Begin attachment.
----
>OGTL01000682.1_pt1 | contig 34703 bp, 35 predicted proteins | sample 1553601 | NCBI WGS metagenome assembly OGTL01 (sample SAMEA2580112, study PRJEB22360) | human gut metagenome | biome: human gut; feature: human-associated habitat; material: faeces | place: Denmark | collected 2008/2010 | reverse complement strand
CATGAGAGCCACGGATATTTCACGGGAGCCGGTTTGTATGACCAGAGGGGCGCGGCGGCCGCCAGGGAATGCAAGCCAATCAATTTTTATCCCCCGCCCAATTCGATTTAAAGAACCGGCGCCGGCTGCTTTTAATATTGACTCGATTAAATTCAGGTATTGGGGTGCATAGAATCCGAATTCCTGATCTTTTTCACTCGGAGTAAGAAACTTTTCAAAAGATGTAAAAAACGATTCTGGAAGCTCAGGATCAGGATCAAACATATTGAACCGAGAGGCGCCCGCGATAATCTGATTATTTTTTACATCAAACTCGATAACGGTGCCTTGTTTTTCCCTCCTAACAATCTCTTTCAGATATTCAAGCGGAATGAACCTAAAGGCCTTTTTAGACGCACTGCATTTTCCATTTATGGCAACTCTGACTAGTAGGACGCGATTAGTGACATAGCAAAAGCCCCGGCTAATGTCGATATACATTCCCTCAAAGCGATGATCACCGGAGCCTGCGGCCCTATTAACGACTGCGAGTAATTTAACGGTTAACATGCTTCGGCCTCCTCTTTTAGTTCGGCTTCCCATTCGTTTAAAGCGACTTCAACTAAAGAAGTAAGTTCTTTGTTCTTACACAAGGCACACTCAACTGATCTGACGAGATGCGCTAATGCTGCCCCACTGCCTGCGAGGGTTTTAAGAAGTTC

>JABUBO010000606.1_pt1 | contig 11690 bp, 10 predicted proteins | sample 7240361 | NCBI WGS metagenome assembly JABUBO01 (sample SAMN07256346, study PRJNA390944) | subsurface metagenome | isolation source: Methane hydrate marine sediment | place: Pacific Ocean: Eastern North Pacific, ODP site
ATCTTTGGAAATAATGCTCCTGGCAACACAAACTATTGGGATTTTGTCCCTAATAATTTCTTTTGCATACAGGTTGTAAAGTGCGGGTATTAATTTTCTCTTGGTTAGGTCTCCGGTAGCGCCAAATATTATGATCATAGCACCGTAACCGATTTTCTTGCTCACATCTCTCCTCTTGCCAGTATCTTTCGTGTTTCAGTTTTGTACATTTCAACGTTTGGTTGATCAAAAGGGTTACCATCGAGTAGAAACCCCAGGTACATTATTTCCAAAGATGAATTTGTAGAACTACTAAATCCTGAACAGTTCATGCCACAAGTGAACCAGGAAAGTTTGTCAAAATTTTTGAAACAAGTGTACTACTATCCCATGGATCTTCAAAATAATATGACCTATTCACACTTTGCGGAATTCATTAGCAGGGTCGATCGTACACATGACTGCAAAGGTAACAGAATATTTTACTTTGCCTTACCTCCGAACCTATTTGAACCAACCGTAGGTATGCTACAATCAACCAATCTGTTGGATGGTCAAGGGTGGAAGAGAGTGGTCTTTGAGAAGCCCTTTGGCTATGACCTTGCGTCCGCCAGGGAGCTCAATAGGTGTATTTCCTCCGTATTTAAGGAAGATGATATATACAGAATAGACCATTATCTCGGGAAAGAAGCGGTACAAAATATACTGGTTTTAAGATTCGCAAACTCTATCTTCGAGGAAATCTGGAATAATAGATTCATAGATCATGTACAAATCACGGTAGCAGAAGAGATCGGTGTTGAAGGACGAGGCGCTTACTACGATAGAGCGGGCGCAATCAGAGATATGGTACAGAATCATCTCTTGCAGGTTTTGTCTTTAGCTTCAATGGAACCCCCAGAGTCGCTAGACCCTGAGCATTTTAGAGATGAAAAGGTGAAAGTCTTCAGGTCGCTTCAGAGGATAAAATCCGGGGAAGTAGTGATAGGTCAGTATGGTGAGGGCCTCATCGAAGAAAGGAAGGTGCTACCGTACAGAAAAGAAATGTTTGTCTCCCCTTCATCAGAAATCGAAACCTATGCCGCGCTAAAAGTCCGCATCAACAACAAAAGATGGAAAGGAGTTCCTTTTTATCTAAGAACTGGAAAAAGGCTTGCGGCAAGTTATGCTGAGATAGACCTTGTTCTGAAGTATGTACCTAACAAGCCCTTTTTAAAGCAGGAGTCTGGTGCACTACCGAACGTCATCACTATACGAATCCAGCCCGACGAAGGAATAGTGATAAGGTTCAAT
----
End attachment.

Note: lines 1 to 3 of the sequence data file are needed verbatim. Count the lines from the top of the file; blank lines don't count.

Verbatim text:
>OGTL01000682.1_pt1 | contig 34703 bp, 35 predicted proteins | sample 1553601 | NCBI WGS metagenome assembly OGTL01 (sample SAMEA2580112, study PRJEB22360) | human gut metagenome | biome: human gut; feature: human-associated habitat; material: faeces | place: Denmark | collected 2008/2010 | reverse complement strand
CATGAGAGCCACGGATATTTCACGGGAGCCGGTTTGTATGACCAGAGGGGCGCGGCGGCCGCCAGGGAATGCAAGCCAATCAATTTTTATCCCCCGCCCAATTCGATTTAAAGAACCGGCGCCGGCTGCTTTTAATATTGACTCGATTAAATTCAGGTATTGGGGTGCATAGAATCCGAATTCCTGATCTTTTTCACTCGGAGTAAGAAACTTTTCAAAAGATGTAAAAAACGATTCTGGAAGCTCAGGATCAGGATCAAACATATTGAACCGAGAGGCGCCCGCGATAATCTGATTATTTTTTACATCAAACTCGATAACGGTGCCTTGTTTTTCCCTCCTAACAATCTCTTTCAGATATTCAAGCGGAATGAACCTAAAGGCCTTTTTAGACGCACTGCATTTTCCATTTATGGCAACTCTGACTAGTAGGACGCGATTAGTGACATAGCAAAAGCCCCGGCTAATGTCGATATACATTCCCTCAAAGCGATGATCACCGGAGCCTGCGGCCCTATTAACGACTGCGAGTAATTTAACGGTTAACATGCTTCGGCCTCCTCTTTTAGTTCGGCTTCCCATTCGTTTAAAGCGACTTCAACTAAAGAAGTAAGTTCTTTGTTCTTACACAAGGCACACTCAACTGATCTGACGAGATGCGCTAATGCTGCCCCACTGCCTGCGAGGGTTTTAAGAAGTTC

>JABUBO010000606.1_pt1 | contig 11690 bp, 10 predicted proteins | sample 7240361 | NCBI WGS metagenome assembly JABUBO01 (sample SAMN07256346, study PRJNA390944) | subsurface metagenome | isolation source: Methane hydrate marine sediment | place: Pacific Ocean: Eastern North Pacific, ODP site